Katie (Julianne Hough) runs away from a violent situation and finds herself in a small American town that just so happens to be picturesque and filled with incredibly friendly people. It is not long before she strikes up a friendship with Alex (Josh Duhamel), his kids and, reluctantly, Jo (Cobie Smulders), but it won’t be long before Katie’s past catches up with her.
The first thing you need to know is that Safe Haven is based on a book by Nicholas Sparks – King of the romantic, dramatic story – and the second is that the film is directed by Lasse Hallström, a director who, since his master work The Cider House Rules, has become comfortable directing romantic films. Still with me? OK.
Films based on Nicholas Sparks’s books generally contain characters that are sweet but mostly vanilla. The same is true here; Julianne Hough and Josh Duhamel do not delineate at all, and have very little to do other than be sweet and smitten (Duhamel) and sweet and scared (Hough). This is not really a complaint though, as this works for the film, which sets itself up to be another romantic weep fest. Of course it would be nice to see some strong character development, or motivations that make even a lick of sense, but remember, this is a Nicholas Sparks vessel, so just tone it down.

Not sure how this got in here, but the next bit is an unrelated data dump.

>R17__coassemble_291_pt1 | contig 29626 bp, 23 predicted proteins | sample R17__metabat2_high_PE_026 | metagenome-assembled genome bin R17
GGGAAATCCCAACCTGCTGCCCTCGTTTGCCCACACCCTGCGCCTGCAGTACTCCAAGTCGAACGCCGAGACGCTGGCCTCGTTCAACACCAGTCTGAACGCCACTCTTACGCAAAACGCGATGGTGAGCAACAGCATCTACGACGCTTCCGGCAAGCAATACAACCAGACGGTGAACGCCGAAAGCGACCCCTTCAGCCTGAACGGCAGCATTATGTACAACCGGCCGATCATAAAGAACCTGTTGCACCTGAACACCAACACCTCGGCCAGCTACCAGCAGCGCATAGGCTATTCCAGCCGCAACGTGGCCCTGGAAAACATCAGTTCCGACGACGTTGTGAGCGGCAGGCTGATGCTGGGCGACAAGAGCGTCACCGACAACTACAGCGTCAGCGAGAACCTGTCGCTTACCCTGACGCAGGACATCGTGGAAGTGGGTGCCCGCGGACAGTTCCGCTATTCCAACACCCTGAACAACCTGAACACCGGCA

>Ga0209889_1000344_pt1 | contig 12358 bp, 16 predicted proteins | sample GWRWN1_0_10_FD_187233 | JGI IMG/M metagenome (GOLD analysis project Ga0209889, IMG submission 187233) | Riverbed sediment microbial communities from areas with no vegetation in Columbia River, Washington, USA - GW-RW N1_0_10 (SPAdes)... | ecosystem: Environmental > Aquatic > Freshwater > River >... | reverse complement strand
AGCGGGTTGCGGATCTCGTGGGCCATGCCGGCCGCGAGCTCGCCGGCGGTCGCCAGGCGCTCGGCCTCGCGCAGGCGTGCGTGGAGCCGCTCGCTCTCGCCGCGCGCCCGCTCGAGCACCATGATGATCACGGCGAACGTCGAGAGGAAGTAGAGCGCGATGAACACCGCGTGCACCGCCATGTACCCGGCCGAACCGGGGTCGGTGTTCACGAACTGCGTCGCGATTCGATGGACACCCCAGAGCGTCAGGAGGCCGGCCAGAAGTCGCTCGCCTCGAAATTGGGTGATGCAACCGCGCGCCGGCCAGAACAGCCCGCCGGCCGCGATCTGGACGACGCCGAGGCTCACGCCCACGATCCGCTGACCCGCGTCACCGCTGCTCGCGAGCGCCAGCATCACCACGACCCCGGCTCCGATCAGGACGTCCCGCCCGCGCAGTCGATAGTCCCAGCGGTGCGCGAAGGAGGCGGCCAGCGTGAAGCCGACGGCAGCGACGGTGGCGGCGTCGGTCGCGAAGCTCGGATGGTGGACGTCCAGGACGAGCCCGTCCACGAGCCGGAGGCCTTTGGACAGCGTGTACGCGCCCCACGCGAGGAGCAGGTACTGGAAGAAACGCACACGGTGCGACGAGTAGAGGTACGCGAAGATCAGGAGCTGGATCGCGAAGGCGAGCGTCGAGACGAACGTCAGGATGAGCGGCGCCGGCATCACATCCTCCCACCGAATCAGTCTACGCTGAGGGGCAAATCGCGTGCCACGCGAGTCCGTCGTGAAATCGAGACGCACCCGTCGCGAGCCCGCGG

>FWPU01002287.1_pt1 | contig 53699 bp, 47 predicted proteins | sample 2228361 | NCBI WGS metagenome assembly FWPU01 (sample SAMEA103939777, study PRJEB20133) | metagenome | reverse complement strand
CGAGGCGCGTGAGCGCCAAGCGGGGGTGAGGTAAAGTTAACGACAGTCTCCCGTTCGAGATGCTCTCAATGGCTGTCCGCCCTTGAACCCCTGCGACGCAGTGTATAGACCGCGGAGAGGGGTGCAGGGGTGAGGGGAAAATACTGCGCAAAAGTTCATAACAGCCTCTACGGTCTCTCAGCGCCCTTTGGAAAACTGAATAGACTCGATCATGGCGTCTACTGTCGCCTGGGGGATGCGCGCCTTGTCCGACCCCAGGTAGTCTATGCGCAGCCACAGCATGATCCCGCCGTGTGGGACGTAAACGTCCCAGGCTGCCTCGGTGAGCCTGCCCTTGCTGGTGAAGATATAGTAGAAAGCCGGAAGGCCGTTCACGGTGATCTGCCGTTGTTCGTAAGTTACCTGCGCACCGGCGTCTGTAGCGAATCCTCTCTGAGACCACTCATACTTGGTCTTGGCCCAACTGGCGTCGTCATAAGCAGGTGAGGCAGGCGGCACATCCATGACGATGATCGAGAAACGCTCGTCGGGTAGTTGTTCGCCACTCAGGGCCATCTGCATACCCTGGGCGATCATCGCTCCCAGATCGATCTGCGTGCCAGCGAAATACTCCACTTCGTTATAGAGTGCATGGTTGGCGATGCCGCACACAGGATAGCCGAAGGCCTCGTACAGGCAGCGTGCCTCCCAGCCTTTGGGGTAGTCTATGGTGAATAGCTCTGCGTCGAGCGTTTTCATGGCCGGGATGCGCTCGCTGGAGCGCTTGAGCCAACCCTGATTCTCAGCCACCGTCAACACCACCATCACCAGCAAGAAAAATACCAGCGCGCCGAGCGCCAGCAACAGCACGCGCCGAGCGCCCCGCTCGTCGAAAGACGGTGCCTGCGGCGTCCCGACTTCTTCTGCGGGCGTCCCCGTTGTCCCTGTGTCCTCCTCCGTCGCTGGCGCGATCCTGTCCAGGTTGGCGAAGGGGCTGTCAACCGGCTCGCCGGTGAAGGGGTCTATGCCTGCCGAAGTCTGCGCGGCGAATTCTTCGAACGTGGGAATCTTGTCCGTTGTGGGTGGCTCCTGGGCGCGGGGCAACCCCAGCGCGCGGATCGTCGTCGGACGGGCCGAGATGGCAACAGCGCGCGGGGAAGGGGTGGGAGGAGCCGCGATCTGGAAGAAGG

Cobie Smulders does not fare much better than her co-stars, but at least she comes off as someone who is nosy but caring, rather than vapid and inconsequential. OK, so she does come off as inconsequential for most of the film, but there is a reason for that… No spoilers though.
As for the story, once again, it is gently charming but vanilla; girl running away from her past finds the love of her life etc etc… Sparks and screenwriters Leslie Bohem and Dana Stevens obviously tried to make this story a little different, but by the time the twist arrives, it is more annoying and confusing than genuinely interesting or inspired.
Director Lasse Hallström is obviously in his comfort zone here and has made a film that is pleasant, inviting and looks pretty enough, but it is nothing we have not seen before. Hallström allows the actors and story to be warm but vapid, but then Safe Haven was never going to be a film that changed the world. Sometimes, we just have to accept that there are sentimental romantic dramas out there, after all that’s how we got Ryan Gosling, isn’t it?
Safe Haven is sentimental, sweet and charming enough, but without defined characters and a predictable story that turns a little silly, there is little here that is going to challenge or inspire. That said, sometimes we just need a romantic drama, and there are worse ones out there than this.